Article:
Sowbug. Pillbug. Slater. Roly-poly. You’ve probably heard this 14-legged bug called many names. The species vary, allowing some the ability to roll into a ball (pillbugs or roly-polies) and some not (sowbugs). The woodlouse is a terrestrial crustacean, meaning it is an arthropod that has adapted to living completely on land but breathes with gills. These bugs have a particular affinity for dark, moist spaces, so they are often found in places such as underneath wood logs or in piles of decomposing materials.

Laying 100-600 eggs per year or 200-3000 in a lifetime, there are plenty of woodlice to go around. Fortunately, they’re not a cause for concern. Like house centipedes, woodlice often have more of a positive impact than negative. Their foraging habits increase mineral nutrients and pH in the soil. To humans, they’re largely unthreatening.


bugs with lots of legs

These small pests are an unwelcome surprise to any unsuspecting homeowner. With six legs, two long antennae, and three long bristled appendages shooting out of their back ends, silverfish can appear quite scary. These pests are great climbers and love to feed on various materials. Silverfish like starches, sugars, cellulose, fabric, and even other silverfish. As most of these materials are generally quite abundant in homes and businesses, silverfish find themselves right at home.

With silverfish, the main concern is damage to property. They don’t attack humans. Silverfish prefer temperature-controlled environments, so indoor areas are their favorites. These pests are fast, so if they sense a disturbance or danger, they’ll dart away, rendering themselves nigh-impossible to catch. But you’ll want to make sure someone can. Otherwise, the next time you go to wear your favorite sweater, it might just have a hole chewed right through it. Want to prevent hole-y sweaters? Give us a call.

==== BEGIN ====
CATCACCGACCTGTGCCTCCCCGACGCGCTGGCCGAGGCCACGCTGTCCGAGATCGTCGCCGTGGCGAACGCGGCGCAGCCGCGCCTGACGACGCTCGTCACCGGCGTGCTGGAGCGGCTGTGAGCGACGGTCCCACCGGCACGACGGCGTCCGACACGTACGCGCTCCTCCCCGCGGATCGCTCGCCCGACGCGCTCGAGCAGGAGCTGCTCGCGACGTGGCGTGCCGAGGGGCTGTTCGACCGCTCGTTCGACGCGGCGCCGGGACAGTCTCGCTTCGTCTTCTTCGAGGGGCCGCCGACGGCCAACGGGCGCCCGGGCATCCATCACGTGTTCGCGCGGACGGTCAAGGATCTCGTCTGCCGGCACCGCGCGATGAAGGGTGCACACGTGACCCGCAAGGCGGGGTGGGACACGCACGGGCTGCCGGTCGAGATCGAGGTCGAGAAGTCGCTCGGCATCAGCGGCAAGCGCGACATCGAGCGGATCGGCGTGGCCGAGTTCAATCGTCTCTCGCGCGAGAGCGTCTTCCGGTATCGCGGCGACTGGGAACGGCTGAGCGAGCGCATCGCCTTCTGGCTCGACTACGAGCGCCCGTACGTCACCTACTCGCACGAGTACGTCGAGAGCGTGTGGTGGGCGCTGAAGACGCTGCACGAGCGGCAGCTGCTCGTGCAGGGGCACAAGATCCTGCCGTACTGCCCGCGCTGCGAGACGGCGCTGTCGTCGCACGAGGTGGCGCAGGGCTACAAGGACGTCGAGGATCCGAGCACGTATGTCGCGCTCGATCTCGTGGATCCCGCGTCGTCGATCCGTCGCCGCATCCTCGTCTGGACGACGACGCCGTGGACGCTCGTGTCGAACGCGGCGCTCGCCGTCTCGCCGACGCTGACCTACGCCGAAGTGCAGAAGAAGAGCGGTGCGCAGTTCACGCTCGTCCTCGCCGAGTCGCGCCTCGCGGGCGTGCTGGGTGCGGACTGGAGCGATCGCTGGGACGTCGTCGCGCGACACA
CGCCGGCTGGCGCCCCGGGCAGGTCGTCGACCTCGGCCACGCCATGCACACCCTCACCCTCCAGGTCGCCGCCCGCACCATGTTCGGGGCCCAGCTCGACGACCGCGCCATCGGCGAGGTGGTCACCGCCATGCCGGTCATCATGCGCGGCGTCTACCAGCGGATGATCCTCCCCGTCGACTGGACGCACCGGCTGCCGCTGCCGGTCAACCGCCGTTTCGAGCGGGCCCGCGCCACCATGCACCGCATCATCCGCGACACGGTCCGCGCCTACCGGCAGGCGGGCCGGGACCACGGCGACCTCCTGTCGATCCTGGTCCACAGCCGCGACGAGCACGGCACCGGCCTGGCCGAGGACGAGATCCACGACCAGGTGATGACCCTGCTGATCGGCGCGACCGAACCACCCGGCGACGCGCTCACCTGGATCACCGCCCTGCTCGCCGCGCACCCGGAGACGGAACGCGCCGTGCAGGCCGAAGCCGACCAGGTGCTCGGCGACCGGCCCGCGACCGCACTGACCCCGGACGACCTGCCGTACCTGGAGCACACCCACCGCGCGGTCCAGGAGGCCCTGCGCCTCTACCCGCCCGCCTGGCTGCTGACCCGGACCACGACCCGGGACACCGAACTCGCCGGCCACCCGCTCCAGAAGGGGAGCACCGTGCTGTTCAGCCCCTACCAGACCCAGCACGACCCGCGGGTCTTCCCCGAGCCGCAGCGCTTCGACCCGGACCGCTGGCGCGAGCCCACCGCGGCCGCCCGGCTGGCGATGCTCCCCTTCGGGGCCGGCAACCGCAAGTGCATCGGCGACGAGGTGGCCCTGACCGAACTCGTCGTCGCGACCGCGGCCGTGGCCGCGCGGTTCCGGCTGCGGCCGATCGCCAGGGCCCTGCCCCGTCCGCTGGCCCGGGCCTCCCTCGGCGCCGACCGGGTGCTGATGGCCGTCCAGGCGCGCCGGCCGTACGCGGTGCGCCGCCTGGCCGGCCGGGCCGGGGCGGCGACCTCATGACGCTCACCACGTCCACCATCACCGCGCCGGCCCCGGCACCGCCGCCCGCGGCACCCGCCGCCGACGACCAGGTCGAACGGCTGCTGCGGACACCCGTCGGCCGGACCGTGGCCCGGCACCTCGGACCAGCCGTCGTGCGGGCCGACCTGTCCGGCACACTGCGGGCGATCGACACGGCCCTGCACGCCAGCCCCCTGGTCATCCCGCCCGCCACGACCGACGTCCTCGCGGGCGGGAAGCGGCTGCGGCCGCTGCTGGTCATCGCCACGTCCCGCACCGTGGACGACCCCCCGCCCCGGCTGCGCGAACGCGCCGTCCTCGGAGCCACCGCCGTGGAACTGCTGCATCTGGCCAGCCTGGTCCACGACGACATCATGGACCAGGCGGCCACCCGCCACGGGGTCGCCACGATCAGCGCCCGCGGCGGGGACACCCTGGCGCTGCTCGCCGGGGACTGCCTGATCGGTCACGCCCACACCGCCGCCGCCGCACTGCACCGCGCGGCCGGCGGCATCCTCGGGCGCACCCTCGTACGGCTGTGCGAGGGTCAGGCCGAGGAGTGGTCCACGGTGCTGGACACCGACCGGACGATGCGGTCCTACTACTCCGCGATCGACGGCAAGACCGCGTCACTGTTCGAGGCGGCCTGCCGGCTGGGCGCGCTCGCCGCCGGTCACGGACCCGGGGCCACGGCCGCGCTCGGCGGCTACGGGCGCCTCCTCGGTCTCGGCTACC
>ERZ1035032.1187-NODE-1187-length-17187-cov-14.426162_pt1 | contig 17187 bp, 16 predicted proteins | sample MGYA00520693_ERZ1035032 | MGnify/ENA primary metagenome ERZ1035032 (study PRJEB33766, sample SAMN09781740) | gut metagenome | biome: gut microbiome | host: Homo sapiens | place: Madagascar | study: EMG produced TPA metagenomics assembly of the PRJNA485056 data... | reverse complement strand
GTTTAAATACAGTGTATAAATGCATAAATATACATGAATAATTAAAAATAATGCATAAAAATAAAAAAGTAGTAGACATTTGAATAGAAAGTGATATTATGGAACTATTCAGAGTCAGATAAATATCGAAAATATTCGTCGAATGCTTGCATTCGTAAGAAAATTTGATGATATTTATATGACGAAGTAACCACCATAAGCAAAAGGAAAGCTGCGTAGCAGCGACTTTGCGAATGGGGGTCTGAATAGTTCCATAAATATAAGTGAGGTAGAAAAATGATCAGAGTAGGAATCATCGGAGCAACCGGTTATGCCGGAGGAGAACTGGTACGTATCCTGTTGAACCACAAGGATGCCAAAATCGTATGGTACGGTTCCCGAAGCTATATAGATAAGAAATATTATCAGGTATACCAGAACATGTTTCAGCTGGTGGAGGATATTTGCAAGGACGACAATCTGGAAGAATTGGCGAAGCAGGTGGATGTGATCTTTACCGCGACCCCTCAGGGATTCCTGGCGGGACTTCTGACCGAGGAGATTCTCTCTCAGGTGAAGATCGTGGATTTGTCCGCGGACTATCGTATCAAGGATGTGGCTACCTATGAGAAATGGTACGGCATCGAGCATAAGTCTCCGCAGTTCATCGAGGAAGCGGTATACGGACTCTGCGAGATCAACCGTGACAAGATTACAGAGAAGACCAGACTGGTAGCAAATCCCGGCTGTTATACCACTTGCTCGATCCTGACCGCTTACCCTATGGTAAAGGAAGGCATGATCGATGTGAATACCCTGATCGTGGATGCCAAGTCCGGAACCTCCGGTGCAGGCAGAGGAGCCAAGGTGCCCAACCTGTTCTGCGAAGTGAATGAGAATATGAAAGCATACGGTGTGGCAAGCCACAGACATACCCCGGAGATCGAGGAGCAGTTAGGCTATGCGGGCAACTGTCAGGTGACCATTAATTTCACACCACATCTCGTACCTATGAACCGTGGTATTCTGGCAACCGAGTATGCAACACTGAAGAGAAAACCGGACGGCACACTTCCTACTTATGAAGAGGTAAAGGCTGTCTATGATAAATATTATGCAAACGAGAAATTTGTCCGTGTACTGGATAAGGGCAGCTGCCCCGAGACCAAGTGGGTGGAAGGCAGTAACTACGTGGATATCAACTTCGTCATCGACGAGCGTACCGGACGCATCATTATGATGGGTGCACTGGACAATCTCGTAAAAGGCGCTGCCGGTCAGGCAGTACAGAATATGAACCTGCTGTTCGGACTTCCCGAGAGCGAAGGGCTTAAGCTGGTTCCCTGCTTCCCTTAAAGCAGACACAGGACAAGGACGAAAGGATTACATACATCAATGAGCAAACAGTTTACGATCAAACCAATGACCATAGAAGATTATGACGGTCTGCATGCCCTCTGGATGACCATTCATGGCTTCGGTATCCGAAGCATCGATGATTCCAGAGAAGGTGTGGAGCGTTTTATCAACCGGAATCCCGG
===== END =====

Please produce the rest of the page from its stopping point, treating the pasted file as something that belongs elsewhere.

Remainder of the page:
bugs with lots of legs

Last but not least is a pest with which we are all very familiar. Though not technically a “bug,” this eight-legged arachnid made the list for its unique movement abilities and overall “legginess.” Spiders do not have muscles that extend and contract as ours do. Instead, they move thanks to the power of hydraulics. Their cephalothorax pushes a blood-like liquid around the spider’s body causing the legs to move outward. If they lose a leg or are punctured in some way, the spider may actually deflate and die!

Upside down? Sideways? No problem for spiders. Tiny hairs on their feet give the spiders enough traction to walk across horizontal or vertical surfaces. They do so by alternating two pairs of legs at a time.

No matter which pest you’re dealing with, Western Exterminator can help. Even if you’re not sure of which pest is causing the problem, one of our experts would be happy to do an inspection. Proper identification is instrumental in developing a treatment plan, so give yourself some peace of mind. Contact your local Western Exterminator office today.